Newspaper articles from decades ago sporadically documented the major cases of police Lt. Ira Luther Cooper, the first African American promoted to detective, sergeant and lieutenant on the St. Louis Police Department during the early 1900s. They told of how a soft-spoken, intelligent man used his wit, reason and a vast network of sources and informants to develop investigative leads on high-profile cases. Some examples of these cases involved the kidnapping of an Anheuser-Busch heir. The murder of a sheriff, the pick-pocketing of a Chinese ambassador at the World’s Fair and others. He was one of only four Americans at that time who received an award from Scotland Yard for his efforts.
Raised in Mexico, Missouri, Cooper earned a master’s degree in optometry but later joined the police department. A year after he was hired in 1906, he was promoted to detective for his ability to develop leads others could not. Always with an open ear listening to street chatter and gossip, he built rapport with citizens and cultivated sources and informants, which provided him the reputation as the cop to solve cases.
Ransoms No More
On New Year’s Eve 1930, a masked gunman ordered the driver out of a limousine and kidnapped the 13-year-old grandson of August A. Busch, the president of Anheuser-Busch Brewing Company. In less than 20 hours, Cooper developed information about the suspect and his family and influenced them to convince the suspect to release the boy unharmed. The boy was released, and the suspect was taken into custody without incident.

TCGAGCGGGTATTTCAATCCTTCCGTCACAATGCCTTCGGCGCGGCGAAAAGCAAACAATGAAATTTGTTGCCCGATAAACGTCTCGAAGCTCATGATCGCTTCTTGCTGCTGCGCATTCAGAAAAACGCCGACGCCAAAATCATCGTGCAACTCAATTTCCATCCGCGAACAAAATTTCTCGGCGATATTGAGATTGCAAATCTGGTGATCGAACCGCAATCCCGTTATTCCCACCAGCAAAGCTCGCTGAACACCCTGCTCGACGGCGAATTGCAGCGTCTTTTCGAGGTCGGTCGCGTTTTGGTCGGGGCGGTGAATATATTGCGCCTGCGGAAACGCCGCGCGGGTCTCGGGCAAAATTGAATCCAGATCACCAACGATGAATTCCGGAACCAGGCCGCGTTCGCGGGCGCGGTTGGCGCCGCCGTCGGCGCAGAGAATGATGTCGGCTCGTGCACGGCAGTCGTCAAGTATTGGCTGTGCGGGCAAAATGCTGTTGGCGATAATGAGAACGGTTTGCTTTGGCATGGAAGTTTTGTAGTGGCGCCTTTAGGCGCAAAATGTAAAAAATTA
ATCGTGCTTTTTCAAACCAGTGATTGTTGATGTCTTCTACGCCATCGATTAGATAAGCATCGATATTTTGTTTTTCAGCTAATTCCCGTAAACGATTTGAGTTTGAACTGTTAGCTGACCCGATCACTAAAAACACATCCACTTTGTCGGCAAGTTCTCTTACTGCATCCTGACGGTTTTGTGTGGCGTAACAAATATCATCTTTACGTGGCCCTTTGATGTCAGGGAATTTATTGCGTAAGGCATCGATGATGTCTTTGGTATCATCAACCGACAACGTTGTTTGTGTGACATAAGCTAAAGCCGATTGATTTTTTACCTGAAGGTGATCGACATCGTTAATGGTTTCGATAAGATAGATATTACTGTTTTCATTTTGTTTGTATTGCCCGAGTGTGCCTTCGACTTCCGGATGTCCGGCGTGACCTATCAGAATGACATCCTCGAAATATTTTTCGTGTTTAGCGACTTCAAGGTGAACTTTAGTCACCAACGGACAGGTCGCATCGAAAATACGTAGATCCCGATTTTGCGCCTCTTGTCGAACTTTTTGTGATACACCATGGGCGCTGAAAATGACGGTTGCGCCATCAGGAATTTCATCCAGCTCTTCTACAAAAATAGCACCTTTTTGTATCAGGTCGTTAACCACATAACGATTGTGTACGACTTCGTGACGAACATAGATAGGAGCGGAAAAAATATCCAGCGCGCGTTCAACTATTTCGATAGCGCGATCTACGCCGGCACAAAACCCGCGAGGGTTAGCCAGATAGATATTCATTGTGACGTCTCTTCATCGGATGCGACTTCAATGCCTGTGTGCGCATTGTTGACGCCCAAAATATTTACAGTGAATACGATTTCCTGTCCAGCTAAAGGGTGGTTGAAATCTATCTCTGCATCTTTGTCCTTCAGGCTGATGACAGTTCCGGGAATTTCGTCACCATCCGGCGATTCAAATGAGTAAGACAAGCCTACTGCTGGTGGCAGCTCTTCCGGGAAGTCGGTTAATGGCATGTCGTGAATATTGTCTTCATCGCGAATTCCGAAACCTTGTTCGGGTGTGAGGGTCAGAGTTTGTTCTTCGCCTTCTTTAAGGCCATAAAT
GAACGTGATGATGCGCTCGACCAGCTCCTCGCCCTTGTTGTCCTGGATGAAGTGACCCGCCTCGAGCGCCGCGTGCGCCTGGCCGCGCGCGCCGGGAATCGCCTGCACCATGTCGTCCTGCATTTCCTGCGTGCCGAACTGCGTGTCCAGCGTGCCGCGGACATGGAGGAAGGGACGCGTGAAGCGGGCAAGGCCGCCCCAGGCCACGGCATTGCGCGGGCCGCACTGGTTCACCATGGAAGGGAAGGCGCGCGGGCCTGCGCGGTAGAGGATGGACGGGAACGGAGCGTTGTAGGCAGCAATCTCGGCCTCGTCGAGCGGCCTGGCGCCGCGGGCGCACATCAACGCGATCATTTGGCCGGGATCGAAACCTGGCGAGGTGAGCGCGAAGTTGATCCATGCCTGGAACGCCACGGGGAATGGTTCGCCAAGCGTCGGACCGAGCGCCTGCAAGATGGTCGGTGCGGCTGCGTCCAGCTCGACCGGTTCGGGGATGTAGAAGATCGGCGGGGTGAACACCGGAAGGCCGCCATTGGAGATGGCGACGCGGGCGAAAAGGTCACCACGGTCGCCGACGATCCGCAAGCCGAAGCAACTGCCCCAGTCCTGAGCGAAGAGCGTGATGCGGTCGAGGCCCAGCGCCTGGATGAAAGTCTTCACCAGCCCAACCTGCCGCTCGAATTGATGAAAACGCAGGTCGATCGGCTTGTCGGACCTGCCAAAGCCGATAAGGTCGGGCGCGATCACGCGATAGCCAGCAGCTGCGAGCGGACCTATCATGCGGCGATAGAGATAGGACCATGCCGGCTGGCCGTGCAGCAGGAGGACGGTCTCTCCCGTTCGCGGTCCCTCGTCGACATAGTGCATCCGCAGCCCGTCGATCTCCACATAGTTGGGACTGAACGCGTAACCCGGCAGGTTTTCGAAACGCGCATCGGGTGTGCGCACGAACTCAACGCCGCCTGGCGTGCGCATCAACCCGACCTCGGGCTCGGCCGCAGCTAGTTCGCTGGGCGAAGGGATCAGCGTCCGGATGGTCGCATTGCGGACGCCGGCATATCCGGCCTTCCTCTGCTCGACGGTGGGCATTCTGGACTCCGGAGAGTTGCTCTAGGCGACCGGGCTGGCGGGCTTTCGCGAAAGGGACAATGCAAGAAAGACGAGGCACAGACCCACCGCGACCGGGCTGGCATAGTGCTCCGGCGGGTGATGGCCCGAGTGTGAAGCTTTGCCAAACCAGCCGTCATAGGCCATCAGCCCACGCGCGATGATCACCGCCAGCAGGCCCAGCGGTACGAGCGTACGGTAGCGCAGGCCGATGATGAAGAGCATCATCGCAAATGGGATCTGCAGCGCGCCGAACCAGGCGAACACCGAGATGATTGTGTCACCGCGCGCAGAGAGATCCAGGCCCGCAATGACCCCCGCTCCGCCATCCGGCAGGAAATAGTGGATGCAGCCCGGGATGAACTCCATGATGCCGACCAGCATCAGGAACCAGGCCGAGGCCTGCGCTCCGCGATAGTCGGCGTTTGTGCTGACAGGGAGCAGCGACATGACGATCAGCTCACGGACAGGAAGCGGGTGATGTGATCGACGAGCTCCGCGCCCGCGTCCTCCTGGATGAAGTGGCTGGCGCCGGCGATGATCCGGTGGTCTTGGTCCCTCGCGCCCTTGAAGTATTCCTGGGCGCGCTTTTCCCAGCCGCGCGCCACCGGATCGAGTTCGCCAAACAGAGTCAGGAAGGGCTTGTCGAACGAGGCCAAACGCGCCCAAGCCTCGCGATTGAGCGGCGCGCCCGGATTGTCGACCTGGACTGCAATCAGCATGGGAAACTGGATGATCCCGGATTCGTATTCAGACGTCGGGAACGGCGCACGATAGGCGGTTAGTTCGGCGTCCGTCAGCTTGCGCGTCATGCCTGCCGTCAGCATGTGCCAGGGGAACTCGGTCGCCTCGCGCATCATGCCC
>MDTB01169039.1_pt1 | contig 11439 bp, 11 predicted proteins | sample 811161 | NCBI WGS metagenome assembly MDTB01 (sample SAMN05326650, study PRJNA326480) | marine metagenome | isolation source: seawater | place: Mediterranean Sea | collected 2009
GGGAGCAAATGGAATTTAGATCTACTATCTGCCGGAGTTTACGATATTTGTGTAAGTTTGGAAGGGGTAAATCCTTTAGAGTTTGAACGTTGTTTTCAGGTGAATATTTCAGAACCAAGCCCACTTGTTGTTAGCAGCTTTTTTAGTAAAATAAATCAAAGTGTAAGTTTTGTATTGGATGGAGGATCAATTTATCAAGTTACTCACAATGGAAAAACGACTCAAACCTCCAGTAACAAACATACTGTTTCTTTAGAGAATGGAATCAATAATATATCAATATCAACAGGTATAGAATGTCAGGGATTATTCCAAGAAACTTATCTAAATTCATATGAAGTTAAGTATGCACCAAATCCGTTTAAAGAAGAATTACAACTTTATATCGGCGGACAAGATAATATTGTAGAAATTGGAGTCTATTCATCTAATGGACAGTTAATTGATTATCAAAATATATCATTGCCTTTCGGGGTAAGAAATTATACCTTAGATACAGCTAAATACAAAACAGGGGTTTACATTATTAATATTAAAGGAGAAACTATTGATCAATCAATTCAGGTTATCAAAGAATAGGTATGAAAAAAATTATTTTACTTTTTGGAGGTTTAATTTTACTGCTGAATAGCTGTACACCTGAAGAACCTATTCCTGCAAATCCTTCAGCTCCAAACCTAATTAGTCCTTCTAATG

In years prior, Cooper had ended the Gas House Gangs’ series of kidnappings. Armed with information from the streets regarding an abduction, he grabbed one of his 16 detectives and hovered in the shadows on Bayless Avenue. Patiently, he waited and watched for any movement. Eventually, the door opened, and a crew carried a man to a car. The crew then left but returned a short time later carrying the man back inside. Cooper assumed they were trying to confuse the victim, pretending to transport him to several different locations.
Outnumbered, he and his detective cleared from the area. However, needing more accurate intel on the location for the future raid, Cooper returned with three more detectives and watched again until he could confirm the victim’s identity, develop a pattern of the suspects’ behavior and reconnoiter the area. He left and briefed a large team of others. Loading into seven cars and caravanning back to Bayless Avenue, they raided the building, saved the victim, seized three pistols and a shotgun, and arrested seven men and one woman. Thus, the Gas House Gangs’ kidnappings ended.
Case After Case
During the World’s Fair, a Chinese ambassador to America had a priceless family heirloom lifted undetected from his pocket. This investigation fell directly within the jurisdiction of the St. Louis Police Department. Cooper eventually recovered the watch. For his actions, he received an award from the city and a thank you from the family of the ambassador in the form of a box of tea every year.
Another time, while investigating a robbery involving four suspects fleeing in a vehicle with Illinois state tags, Cooper deduced the suspects were probably staying in a hotel and needed a garage to hide the vehicle. There was only one hotel with a garage in the area. Within three hours of the robbery, he had two suspects in custody.
During his investigation the Stickney jewelry case of 1924, Cooper developed information about a driver for the company who inadvertently told stories of the expensive jewelry to two men who became the prime suspects. They were arrested for the theft of $15,000 in jewelry, the equivalent of $220,000 in today’s market. Aside from robberies, Cooper once stood down a blood-thirsty lynch mob calling for the head of his white prisoner. He also assisted with the murder investigation of a sheriff and obtained the killer’s confession.
Cooper retired for health reasons and passed away in 1939. This was just months after ending his three decades of protecting the public. He was eulogized as St. Louis’ greatest police officer.
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